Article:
THE “HYPOTHETICAL EVIDENCE” OF THE DEFENDANT
The judge went on to consider the claimant’s objections to the “hypothetical” evidence adduced by the defendant, she ruled that the evidence was admissible – although not definitive.
a) Admissibility of Evidence of Clarke and Hamer
I start by clearing the decks of the issue raised by Mr Featherby concerning the admissibility of the evidence of Ms Clarke and Ms Hamer. It must be said that, even at the point of his closing submissions, it remained unclear to me whether there was a challenge to the admissibility of the whole of that evidence, or only part of the evidence, or whether the impact of the objection is that I should place little or no weight on the evidence of those two witnesses.
The starting point (and, in my view, end point) to any challenge on the admissibility of what, as a matter of fact would have occurred if DE had been referred to a consultant obstetrician in either November 2010 or February 2011, is Bolitho [see above]. That case concerned an alleged negligent failure by a paediatrician to attend a child with breathing difficulties and to intubate. The paediatrician admitted a culpable failure to attend but denied that, had she done so, she would have intubated the Claimant. The case states that the approach to be taken by the court in these circumstances is to pose two questions: first, what would have been done had the clinician attended? Second, if she had failed to intubate, would that have been negligent? The first question involves a factual enquiry, to which the Bolam test is of no relevance. The Bolam test is however central to the second question. It follows that factual evidence dealing with what would, hypothetically, have happened in a particular set of circumstances is admissible evidence. To the extent that there is a dispute (as in this case) as to the reasonableness of that action, then I must assess it by reference to the Bolam test.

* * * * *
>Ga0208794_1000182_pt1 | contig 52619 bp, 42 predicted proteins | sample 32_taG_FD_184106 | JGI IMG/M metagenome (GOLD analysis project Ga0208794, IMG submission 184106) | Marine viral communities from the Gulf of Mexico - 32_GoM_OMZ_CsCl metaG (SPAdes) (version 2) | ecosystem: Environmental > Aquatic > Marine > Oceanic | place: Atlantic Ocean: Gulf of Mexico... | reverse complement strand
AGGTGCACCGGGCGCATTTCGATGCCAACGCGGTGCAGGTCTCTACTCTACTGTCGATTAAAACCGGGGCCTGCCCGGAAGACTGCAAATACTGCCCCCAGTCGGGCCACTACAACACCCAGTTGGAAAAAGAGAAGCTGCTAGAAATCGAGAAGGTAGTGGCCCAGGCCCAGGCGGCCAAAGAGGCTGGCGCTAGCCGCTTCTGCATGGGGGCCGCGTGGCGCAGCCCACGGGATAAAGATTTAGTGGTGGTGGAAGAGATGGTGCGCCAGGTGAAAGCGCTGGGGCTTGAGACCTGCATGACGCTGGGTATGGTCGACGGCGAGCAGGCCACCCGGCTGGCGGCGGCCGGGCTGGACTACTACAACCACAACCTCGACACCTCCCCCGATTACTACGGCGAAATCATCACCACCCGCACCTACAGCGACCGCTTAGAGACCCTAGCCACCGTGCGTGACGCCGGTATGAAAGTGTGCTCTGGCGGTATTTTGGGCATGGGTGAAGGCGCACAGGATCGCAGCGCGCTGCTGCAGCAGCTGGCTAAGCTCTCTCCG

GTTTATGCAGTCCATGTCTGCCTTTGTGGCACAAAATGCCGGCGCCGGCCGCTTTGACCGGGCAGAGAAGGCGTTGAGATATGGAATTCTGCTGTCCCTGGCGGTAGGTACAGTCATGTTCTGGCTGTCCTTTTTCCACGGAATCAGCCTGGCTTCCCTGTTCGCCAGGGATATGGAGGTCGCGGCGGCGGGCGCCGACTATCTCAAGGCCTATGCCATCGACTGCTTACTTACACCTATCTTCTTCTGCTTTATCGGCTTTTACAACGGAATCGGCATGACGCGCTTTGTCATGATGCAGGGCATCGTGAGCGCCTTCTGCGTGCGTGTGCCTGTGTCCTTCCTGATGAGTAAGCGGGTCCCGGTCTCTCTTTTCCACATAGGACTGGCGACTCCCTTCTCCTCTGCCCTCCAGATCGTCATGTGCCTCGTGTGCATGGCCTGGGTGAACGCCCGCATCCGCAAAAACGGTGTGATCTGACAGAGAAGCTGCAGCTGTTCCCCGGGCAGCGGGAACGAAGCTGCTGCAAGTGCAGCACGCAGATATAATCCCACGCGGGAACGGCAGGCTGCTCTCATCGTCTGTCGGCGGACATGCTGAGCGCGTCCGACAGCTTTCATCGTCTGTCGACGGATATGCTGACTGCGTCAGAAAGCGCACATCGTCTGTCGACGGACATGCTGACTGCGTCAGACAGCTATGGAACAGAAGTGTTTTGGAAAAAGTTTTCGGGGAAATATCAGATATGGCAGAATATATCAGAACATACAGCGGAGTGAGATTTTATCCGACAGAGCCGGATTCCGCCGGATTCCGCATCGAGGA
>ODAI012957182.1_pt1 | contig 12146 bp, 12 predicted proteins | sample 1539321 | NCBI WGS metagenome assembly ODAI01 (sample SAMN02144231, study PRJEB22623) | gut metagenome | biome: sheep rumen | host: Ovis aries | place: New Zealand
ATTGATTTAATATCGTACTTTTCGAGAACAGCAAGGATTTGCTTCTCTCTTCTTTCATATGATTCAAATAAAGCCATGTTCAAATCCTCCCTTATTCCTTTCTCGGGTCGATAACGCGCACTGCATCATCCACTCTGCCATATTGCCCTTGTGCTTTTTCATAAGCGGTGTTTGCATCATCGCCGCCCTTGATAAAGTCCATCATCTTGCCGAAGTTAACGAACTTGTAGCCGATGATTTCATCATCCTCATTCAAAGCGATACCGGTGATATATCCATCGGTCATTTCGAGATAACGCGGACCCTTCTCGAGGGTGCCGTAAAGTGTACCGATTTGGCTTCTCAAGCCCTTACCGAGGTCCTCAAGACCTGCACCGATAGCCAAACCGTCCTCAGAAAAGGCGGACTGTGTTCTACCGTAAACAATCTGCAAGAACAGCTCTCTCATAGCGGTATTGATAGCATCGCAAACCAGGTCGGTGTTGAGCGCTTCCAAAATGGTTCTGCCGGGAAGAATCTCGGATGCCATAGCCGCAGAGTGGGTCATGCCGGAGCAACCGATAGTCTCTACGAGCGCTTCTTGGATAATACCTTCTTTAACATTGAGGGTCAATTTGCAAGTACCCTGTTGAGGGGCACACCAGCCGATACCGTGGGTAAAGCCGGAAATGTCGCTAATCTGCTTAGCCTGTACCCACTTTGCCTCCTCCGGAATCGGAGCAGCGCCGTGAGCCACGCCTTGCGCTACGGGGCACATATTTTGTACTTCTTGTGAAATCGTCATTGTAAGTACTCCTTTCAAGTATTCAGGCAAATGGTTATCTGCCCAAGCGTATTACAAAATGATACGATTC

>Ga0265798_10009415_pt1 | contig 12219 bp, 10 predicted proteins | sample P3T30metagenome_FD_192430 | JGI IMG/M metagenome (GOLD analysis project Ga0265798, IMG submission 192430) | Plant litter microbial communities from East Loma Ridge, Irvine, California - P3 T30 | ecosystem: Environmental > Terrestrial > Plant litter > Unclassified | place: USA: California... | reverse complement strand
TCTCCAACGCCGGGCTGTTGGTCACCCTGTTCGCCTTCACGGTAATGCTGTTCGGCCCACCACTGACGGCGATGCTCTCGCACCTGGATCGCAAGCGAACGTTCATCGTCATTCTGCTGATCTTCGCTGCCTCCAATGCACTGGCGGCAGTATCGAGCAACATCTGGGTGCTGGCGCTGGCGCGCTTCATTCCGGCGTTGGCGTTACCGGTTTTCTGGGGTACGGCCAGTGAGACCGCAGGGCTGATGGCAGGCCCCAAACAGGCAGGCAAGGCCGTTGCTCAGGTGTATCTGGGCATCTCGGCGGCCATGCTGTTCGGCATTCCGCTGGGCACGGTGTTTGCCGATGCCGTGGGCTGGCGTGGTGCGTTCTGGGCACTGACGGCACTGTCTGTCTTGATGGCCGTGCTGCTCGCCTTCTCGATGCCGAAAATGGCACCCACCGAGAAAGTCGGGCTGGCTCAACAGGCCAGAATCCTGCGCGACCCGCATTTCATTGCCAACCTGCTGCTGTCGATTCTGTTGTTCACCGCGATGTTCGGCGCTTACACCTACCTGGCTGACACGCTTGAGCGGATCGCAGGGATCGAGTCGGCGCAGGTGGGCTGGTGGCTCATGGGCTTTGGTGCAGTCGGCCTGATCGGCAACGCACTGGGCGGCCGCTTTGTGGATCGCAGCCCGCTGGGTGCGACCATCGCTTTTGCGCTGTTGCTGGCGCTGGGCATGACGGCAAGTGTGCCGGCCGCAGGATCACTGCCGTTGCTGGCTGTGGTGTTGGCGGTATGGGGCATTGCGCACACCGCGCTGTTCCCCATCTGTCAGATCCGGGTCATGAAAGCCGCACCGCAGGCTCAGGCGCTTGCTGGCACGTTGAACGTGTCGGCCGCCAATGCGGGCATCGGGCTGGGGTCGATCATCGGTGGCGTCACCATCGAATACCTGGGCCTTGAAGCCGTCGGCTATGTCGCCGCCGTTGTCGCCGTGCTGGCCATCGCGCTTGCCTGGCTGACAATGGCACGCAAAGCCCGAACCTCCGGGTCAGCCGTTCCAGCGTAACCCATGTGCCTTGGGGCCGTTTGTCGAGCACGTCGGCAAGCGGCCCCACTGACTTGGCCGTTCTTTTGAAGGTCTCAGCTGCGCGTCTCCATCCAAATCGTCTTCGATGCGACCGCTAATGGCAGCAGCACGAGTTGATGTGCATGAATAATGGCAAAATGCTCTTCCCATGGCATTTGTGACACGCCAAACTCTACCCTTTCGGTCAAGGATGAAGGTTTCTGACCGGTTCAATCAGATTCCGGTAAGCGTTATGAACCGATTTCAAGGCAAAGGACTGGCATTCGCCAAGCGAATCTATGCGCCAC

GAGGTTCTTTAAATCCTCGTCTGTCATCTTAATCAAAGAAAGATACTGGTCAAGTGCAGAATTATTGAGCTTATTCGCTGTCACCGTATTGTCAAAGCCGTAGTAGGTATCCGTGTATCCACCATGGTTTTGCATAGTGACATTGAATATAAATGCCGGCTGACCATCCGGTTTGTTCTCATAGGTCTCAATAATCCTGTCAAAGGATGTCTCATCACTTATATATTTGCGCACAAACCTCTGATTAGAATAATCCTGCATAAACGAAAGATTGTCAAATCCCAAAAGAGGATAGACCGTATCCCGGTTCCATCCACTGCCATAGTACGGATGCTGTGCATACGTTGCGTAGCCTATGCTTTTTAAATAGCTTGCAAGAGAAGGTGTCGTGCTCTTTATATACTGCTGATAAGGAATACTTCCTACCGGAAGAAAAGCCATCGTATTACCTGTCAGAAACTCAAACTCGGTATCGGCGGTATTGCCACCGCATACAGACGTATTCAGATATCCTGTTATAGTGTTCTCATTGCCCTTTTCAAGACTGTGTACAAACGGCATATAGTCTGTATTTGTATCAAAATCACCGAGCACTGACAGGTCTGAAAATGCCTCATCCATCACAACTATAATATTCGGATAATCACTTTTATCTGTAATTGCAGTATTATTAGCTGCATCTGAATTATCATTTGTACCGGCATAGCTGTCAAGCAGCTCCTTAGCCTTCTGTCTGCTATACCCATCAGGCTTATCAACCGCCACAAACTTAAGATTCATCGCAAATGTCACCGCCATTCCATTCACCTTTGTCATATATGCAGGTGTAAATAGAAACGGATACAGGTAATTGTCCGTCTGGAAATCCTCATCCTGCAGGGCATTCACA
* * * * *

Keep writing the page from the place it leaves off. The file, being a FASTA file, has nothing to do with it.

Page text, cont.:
I have therefore no doubt that, insofar as the evidence of Ms Clarke and Ms Hamer describes what they would have done had DE been referred to them and why they would have taken their particular course, is admissible. Further, that evidence does no more than confront and deal with the factual allegations in the Re-Re-Amended Particulars of Claim at paragraph 24 which assert precisely what “would have happened” if a referral to a senior obstetrician had been made in November 2010 and February 2011. In these circumstances, it would be curious if for some reason the evidence of those doctors to whom it is said a referral would have been made were not admissible.